The condition of PACG was defined as the presence of: (1) angle closure (defined as eyes in which at least 180° of the posterior pigmented trabecular meshwork was not visible on gonioscopy in the primary position of gaze without indentation) with peripheral anterior synechiae (PAS) and/or raised IOP (defined as an IOP > 21 mm Hg); and (2) glaucomatous optic neuropathy (GON) defined as loss of neuroretinal rim with a vertical cup-to-disc ratio (CDR) of ≥0.7 or vertical CDR asymmetry of >0.2 between eyes, and/or notching attributable to glaucoma) with compatible VF loss. 4 The APAC was defined as a symptomatic episode with the presence of: (1) at least 2 of the following symptoms: ocular or periorbital pain, nausea, and/or vomiting, and an antecedent history of intermittent blurring of vision with haloes; (2) a presenting IOP of >28 mm Hg on Goldmann applanation tonometry; and (3) at least 3 of the following signs: conjunctival injection, corneal edema, mid-dilated unreactive pupil, and shallow anterior chamber. 5 Patients with secondary causes of angle closure were excluded.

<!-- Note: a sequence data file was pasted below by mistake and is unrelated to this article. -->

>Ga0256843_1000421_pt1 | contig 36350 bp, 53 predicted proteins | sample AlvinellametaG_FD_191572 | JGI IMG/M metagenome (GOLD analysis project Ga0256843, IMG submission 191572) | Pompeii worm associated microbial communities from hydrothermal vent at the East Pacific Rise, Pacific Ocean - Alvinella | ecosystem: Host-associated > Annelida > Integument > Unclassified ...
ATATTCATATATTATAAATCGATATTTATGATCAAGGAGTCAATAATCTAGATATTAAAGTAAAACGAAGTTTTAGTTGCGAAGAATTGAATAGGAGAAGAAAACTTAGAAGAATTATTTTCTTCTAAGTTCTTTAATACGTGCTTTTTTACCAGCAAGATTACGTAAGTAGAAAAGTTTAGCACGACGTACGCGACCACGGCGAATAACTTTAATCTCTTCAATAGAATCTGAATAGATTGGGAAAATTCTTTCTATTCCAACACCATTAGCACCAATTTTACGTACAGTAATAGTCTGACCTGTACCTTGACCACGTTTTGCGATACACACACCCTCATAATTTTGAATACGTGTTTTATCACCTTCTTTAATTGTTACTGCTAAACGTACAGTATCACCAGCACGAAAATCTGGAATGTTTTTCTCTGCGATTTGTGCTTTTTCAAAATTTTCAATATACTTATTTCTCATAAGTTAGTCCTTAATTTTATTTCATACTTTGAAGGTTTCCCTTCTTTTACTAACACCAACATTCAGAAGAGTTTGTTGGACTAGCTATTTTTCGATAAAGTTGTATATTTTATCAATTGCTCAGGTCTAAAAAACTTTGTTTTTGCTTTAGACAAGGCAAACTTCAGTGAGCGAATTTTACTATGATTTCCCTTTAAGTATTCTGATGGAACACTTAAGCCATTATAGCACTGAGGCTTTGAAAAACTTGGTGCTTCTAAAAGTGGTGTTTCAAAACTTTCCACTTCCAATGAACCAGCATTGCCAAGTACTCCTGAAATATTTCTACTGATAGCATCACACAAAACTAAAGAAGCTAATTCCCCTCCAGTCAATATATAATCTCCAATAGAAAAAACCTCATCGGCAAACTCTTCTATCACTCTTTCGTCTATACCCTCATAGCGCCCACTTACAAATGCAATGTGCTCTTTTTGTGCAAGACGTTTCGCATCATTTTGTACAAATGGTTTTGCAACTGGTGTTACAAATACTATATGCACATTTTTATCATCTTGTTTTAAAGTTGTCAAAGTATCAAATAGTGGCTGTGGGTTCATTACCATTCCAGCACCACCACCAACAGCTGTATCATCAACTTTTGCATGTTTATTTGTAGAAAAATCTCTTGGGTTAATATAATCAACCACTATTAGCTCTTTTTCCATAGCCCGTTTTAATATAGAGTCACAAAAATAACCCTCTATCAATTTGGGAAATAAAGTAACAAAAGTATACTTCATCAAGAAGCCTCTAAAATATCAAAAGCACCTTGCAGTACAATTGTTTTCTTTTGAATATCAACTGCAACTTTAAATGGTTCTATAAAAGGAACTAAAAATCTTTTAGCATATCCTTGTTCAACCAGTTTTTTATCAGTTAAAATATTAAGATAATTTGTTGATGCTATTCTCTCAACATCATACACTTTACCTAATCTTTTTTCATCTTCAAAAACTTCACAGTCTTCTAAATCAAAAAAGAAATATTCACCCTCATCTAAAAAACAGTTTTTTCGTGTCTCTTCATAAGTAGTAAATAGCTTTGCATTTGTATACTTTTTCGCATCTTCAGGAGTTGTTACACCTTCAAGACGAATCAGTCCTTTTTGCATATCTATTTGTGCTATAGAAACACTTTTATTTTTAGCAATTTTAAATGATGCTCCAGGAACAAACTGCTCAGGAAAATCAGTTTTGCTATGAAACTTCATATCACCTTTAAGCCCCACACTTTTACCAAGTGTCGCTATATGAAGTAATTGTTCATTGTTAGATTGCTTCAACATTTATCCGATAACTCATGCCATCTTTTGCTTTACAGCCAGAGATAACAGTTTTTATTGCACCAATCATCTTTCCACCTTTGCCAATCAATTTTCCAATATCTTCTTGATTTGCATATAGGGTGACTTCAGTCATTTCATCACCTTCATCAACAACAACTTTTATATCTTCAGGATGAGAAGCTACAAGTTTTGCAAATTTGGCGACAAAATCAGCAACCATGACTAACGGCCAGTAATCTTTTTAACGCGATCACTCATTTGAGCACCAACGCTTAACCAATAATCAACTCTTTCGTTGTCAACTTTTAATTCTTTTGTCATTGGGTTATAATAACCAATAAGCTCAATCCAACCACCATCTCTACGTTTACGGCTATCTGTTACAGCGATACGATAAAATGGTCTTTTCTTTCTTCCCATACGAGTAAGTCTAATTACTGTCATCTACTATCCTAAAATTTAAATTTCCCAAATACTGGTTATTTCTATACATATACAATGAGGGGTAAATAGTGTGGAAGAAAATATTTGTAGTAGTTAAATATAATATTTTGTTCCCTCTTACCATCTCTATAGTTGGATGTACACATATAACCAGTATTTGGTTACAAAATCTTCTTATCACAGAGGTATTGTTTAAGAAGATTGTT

Collection of Phenotype and Genotype Data
Chart review was performed in a total of 820 PACG patients who were recruited from a single center in Singapore and the following data were collected: sex, age at diagnosis, duration of follow-up, diagnosis for the study eye and fellow eye, history of filtration surgery, IOP at presentation, and clinical characteristics at DNA collection, which included vertical CDR, best corrected visual acuity (BCVA), VF mean deviation (MD), and pattern standard deviation (PSD). 
The IOP was measured by Goldmann applanation tonometry. The BCVA was measured by Snellen chart and converted to the log of the minimal angle of resolution (logMAR) by previously published algorithm. 6 The VF tests were done with static automated white-on-white threshold perimetry (program 24-2; Carl Zeiss Meditec, Dublin, CA). The VF test reliability was defined as fixation losses < 20%, false positives and false negatives < 33%.